Unconventional Wisdom: Election Pre-mortem

Sherry Bebitch Jeffe & Doug Jeffe
Sherry Bebitch Jeffe, Professor of the Practice of Public Policy Communication, Sol Price School of Public Policy, University of Southern California, and Doug Jeffe, Communications and Public Affairs Strategist

It certainly seems appropriate that disgraced former Congressmember Anthony Weiner is surfacing in the middle of the latest Presidential campaign kerfuffle. After all, the dominant themes of this fracas have been sex and emails.  Will this latest soap opera episode qualify as an October surprise that will completely upend the race?  Probably not, although it is sure to energize Trump supporters—and recent poll numbers indicate Republicans are coming home.  Alternatively, the Clinton campaign has banked a healthy number of early votes cast before the latest grenade exploded in the political arena.

Most voters appear to believe that Hillary Clinton did something wrong  regarding her email server and that she hasn’t been totally forthcoming about the issue, so that is pretty much embedded in the election calculus.  It seems doubtful that any new revelation likely to surface before the election will put her in any worse light.   

However, this has been a contest where it is best not to make choppy waves.  When the media attention is all about Donald Trump, he loses ground.  When the spotlight is on Clinton, she loses ground. In both cases, the candidate has been able to scratch back up in the polls a bit after the media’s and voters’ attention shifts elsewhere. However, now the message clock is running out (although the possibility of a November surprise is not impossible in this crazy election season).

Camp Clinton was clearly caught by surprise when FBI Director James Comey’s letter to Congress surfaced, and her reaction has been to push back hard.  That strategy may not be the best.  Even if the Clinton campaign  wins the debate over whether Director Comey’s action was kosher, the back and forth is keeping the issue front and center.  Clinton might have been better off brushing it off as just another wild goose chase.  Or maybe anger over the timing might motivate her base to turn out.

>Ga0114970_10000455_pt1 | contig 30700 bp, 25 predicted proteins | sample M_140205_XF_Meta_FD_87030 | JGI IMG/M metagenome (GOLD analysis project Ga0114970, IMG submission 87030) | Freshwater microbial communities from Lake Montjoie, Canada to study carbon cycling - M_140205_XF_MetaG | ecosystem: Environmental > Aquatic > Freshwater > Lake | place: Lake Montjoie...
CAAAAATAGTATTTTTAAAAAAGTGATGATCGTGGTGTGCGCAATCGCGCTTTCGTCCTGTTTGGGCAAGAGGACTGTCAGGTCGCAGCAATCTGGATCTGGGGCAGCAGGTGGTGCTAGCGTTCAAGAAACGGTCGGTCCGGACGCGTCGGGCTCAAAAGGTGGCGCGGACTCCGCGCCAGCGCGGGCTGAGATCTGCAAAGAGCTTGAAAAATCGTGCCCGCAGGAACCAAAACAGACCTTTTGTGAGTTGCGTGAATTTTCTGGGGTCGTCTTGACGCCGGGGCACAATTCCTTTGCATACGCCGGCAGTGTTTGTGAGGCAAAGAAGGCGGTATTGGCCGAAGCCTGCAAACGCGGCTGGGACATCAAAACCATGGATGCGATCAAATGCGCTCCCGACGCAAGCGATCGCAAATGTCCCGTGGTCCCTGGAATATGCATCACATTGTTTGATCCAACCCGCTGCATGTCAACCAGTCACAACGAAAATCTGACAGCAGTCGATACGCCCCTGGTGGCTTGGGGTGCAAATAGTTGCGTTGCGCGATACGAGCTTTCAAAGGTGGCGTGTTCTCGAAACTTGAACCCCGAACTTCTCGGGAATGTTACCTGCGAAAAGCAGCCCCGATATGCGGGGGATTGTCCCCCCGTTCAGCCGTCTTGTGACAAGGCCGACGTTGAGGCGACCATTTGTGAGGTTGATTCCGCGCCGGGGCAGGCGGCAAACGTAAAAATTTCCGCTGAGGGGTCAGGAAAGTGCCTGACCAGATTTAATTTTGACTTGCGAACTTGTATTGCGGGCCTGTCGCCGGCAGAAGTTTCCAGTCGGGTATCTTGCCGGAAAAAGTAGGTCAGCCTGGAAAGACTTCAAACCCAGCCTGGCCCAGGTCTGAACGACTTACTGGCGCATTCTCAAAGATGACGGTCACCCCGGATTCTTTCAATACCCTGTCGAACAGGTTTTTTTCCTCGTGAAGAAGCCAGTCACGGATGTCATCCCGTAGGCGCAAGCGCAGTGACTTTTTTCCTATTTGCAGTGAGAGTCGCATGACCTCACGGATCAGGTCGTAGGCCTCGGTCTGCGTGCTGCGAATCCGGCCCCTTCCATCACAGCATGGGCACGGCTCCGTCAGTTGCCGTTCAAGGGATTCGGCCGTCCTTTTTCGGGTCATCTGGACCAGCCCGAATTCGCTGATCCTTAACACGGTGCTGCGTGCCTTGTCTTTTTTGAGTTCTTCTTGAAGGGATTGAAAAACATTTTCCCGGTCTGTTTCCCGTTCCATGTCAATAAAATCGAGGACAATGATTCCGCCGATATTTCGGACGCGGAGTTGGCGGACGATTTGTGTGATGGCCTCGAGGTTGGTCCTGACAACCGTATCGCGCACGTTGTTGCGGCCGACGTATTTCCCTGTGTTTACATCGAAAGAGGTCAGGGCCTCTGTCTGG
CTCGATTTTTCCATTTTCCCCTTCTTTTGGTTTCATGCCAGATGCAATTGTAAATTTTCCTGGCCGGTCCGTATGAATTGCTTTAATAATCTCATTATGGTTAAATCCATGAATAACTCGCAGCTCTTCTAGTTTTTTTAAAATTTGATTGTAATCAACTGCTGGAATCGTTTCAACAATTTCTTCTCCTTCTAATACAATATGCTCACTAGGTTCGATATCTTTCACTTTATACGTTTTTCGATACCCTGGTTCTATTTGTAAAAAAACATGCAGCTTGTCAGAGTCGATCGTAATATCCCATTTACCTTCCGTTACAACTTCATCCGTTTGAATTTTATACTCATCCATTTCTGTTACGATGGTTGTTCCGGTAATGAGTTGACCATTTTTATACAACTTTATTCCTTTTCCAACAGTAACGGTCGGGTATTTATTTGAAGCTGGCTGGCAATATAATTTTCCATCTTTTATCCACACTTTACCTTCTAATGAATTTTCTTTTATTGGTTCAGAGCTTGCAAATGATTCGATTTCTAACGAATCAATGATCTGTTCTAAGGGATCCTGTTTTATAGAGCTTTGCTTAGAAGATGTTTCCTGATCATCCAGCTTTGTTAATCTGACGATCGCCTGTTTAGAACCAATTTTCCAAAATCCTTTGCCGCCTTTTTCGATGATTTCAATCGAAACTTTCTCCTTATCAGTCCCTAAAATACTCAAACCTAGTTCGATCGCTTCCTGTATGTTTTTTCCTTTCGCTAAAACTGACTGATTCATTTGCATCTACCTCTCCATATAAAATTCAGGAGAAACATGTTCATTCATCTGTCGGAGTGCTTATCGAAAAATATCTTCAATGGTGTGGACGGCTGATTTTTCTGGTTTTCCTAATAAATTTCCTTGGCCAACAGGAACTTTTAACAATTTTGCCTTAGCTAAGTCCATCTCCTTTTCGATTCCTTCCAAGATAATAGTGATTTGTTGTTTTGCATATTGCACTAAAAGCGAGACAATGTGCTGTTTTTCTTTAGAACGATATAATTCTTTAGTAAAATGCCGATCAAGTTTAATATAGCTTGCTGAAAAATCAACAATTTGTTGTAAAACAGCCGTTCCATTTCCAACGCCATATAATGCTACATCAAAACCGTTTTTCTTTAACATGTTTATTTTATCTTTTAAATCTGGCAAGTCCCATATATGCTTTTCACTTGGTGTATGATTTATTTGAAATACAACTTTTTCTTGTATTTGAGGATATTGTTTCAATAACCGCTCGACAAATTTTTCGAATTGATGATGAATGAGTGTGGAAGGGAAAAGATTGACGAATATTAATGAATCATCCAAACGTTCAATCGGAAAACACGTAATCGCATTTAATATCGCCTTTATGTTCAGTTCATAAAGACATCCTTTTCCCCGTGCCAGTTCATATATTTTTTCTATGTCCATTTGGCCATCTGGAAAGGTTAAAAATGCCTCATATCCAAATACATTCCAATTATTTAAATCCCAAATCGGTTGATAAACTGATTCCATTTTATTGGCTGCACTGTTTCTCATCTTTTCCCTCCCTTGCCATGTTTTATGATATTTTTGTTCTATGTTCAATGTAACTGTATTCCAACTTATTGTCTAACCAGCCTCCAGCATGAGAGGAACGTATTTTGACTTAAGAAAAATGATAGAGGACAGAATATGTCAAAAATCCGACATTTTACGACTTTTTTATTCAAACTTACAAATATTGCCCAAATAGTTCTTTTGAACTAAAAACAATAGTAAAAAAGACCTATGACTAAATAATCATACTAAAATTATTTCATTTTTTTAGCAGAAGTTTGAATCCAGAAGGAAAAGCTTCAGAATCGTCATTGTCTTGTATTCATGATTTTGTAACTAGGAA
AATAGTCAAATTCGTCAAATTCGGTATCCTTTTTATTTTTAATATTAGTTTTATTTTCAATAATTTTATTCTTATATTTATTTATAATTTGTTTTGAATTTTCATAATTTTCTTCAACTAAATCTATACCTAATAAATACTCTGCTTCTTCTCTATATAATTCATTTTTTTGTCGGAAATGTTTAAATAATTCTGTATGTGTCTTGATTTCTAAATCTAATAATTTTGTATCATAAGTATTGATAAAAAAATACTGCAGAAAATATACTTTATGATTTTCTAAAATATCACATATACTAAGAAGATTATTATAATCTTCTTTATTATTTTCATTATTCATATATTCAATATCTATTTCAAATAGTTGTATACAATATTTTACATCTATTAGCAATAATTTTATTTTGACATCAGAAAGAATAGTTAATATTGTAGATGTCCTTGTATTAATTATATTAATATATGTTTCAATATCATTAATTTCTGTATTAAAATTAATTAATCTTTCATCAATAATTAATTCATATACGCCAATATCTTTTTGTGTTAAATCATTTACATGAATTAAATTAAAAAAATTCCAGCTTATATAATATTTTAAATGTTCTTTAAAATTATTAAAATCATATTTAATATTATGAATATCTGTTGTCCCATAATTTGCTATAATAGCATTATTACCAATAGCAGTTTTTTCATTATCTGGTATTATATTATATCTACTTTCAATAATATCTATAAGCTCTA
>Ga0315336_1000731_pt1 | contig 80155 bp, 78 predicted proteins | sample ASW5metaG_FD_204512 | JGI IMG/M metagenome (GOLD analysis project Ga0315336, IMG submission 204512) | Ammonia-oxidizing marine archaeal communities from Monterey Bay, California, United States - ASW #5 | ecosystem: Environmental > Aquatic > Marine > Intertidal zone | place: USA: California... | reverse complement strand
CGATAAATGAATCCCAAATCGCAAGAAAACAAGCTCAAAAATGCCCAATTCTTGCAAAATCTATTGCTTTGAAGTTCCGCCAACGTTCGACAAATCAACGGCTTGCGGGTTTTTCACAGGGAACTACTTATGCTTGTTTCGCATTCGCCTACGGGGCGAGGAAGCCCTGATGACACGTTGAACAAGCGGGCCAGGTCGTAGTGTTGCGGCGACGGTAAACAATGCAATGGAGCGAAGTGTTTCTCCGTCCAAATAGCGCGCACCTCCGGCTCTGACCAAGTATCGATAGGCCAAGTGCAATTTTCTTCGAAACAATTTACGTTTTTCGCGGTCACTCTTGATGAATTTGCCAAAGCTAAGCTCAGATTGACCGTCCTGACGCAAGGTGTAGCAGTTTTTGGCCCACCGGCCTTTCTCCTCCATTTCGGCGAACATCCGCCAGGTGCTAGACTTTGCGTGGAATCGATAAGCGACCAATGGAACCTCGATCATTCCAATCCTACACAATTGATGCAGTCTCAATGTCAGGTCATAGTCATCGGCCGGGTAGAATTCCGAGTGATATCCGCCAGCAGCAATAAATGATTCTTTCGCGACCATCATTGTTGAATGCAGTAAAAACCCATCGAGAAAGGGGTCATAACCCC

There may not be a lot of suspense over who is going to grab California’s 55 electoral votes, but that doesn’t mean the Golden State isn’t relevant.  It will provide Hillary Clinton more than 20% of the electoral votes she needs to reach the magic number of 270.California is about 12% of the nationwide electorate and Hillary Clinton looks to have a two-to one lead over Donald Trump in the state; that accounts for about a four-point margin nationally, if she just breaks even everywhere else.   That means that if the Real Clear Politics average lead for Clinton is 4%, that’s pretty much all California-based.  Almost all of President Obama’s popular vote margin in 2012 came out of California.

[SJ1] Whether or not there is a Democratic wave nationally, it appears likely that there will be one in solid blue California.  Registration and voter participation numbers are up significantly.  Even though the state is hardly a presidential nail biter, there seems to be a surge in voter participation, fueled largely by anti-Trump sentiment.  Trump’s rhetoric and anti-immigrant policies are providing real impetus for an unprecedented mobilization of Latino voters.

The demographic and electoral arithmetic already favors Golden State[SJ2]  Democrats and there is a shriveling GOP presence in state government and on the voter rolls. That will not change, no matter how the Presidential election turns out. It’s a lot like being in New Jersey, back in the day, when you knew the results six weeks before election day (always in favor of the Democrats). Today New Jersey is more of a purple state, just as The U.S. is a purple nation, split right down the middle. Except in states like California, the “Big Enchilada” whose 55 electoral votes may turn out to be Hillary Clinton’s real firewall.

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